Azathioprine, Mercaptopurin and TNF Blockers Tied to Rare Blood Cancer

The U.S. Food & Drug Administration (FDA) announced today that it had received more reports about the occurrence of a rare blood cancer – Hepatosplenic T-Cell Lymphoma (HSTCL) – in people treated with TNF blockers, a class of drugs that includes Remicade (infliximab), Enbrel (etancercept), Humira (adalimumab), Cimzia (certolizumab pegol) and Simponi (golimumab), as well as azathioprine and/or <"http://www.yourlawyer.com/topics/overview/Mercaptopurin-HSTCL-TNF-Blockers-Cancer-Hepatosplenic-T-Cell-Lymphoma-Lawsuit-Lawyer">mercaptopurin.

HSTCL is a rare, aggressive cancer that is usually fatal. In a Drug Safety Communication issued today, the FDA said the majority of HSTCL cases reported were in patients being treated for Crohn’s disease or ulcerative colitis, but also included a patient being treated for psoriasis and two patients being treated for rheumatoid arthritis.

As December 31, 2010, more than 40 HSTCL cases have been identified in the Adverse Event Reporting System (AERS) database, the medical literature, and the HSTCL Cancer Survivors’ Network in association. These included 20 associated with Remicade, one with Enbrel, two with Humira, five with Remicade / Humira, 12 with azathioprine, and three with mercaptopurine. The FDA noted that in the 20 HTCL cases associated with Remicade, 18 of the patients also were known to be using concomitant mercaptopurine or azathioprine. Of the five cases identified with Remicade / Humira use, 4 patients were known to be using concomitant mercaptopurine or azathioprine.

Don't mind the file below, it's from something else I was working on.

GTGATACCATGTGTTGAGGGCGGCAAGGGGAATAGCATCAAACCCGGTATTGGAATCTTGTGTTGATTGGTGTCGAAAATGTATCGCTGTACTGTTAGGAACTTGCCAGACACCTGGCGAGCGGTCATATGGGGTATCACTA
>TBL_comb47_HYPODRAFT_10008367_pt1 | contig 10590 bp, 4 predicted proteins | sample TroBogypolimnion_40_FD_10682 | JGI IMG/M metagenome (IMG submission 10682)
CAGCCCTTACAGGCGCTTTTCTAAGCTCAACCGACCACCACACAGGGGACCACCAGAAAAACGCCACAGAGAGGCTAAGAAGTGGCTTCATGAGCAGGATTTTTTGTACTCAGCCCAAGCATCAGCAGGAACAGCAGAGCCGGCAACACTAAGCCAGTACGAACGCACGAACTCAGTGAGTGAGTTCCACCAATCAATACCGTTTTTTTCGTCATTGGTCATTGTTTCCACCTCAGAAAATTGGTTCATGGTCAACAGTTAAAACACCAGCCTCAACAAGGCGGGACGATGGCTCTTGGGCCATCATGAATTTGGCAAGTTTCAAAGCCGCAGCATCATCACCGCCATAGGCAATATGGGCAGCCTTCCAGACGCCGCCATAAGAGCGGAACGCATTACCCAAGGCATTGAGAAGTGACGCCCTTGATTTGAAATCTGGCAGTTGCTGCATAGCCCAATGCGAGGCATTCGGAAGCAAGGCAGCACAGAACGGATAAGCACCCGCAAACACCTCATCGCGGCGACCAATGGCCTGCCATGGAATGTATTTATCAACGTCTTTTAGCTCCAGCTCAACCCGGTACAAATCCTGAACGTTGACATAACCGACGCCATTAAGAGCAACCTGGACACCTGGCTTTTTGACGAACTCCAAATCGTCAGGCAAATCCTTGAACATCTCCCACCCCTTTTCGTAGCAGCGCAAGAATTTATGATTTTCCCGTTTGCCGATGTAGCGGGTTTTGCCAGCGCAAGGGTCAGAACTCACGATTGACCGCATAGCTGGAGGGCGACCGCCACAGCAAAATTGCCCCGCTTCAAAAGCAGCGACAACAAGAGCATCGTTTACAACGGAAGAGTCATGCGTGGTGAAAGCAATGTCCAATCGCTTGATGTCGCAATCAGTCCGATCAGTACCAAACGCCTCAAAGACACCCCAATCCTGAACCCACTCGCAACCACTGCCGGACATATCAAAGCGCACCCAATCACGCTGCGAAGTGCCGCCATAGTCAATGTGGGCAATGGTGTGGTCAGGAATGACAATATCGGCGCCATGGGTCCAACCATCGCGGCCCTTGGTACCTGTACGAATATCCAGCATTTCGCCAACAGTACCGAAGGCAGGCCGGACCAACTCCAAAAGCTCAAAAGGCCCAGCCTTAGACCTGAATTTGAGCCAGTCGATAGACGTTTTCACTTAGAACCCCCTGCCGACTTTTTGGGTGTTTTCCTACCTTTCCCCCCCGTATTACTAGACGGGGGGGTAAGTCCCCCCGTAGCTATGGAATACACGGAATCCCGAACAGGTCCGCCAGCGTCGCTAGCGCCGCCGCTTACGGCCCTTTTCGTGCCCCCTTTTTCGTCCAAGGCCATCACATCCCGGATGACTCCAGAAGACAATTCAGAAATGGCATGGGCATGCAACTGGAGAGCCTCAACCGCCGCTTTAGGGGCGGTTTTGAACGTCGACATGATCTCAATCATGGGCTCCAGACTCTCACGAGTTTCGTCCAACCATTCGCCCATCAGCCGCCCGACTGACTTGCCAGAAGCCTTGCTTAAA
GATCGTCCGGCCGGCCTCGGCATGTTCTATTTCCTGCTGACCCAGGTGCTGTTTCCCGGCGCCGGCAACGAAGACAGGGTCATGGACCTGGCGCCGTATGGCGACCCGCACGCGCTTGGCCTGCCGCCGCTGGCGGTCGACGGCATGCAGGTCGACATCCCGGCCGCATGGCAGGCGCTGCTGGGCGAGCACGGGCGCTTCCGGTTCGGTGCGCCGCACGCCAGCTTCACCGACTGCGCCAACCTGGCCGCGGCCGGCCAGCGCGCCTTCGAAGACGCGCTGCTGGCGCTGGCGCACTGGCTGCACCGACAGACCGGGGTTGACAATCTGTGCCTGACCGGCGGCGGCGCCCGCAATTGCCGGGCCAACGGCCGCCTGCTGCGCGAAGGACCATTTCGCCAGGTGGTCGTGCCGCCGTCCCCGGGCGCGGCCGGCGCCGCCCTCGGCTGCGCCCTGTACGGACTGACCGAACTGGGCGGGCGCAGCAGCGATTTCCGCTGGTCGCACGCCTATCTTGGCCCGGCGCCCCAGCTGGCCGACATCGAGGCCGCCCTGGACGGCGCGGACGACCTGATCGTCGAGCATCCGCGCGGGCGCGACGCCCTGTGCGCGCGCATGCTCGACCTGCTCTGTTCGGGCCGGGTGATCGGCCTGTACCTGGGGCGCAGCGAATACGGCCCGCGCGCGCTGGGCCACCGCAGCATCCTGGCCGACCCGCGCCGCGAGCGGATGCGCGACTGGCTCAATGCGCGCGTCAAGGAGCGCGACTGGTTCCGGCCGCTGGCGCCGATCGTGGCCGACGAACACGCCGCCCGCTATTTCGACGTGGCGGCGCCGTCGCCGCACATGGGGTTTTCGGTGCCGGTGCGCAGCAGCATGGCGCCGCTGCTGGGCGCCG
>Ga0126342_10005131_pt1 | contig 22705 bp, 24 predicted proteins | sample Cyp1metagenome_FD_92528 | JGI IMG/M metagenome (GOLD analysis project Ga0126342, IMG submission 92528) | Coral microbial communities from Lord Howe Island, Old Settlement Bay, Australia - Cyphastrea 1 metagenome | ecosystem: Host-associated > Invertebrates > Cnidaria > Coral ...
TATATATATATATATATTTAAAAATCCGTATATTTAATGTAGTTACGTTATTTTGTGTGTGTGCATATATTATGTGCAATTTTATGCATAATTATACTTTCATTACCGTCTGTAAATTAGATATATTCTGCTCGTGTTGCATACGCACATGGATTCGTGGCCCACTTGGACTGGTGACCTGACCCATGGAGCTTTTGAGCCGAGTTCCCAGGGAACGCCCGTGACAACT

In its Drug Safety Communication, the FDA said the product labels for Remicade and Humira have been updated to include warnings about HSTCL. The product labels for azathioprine and mercaptopurine would also be updated to include HSTCL warnings. The FDA said the risks and benefits of using TNF blockers, azathioprine, and/or mercaptopurine should be carefully weighed when prescribing these drugs to children and young adults, especially for the treatment of Crohn’s disease and ulcerative colitis.

The FDA previously communicated about the increased risk of lymphomas and other cancers associated with the use of TNF blockers in children and adolescents in June 2008. It did so again in August 2009 when new warnings were added to the TNF blocker labels.

Crohn’s disease and ulcerative colitis cause inflammation of the digestive system that may cause pain in the abdomen, cramps, and diarrhea. Bleeding from the rectum, weight loss, joint pain, skin problems and fever also may occur. Children with the disease may have growth problems, develop intestinal blockage, and experience malnutrition.

Remicade, Enbrel, Humira, Cimzia and Simponi suppress the immune system by blocking the activity of TNF, a substance in the body that can cause inflammation and lead to immune-system diseases, such as Crohn’s disease, ulcerative colitis, rheumatoid arthritis, ankylosing spondylitis, psoriatic arthritis and plaque psoriasis.

Azathioprine and mercaptopurin also suppress the immune system. They are commonly used as part of a combination regimen or used alone to treat Crohn’s disease and ulcerative colitis, although they are not approved for those uses, according to the FDA.

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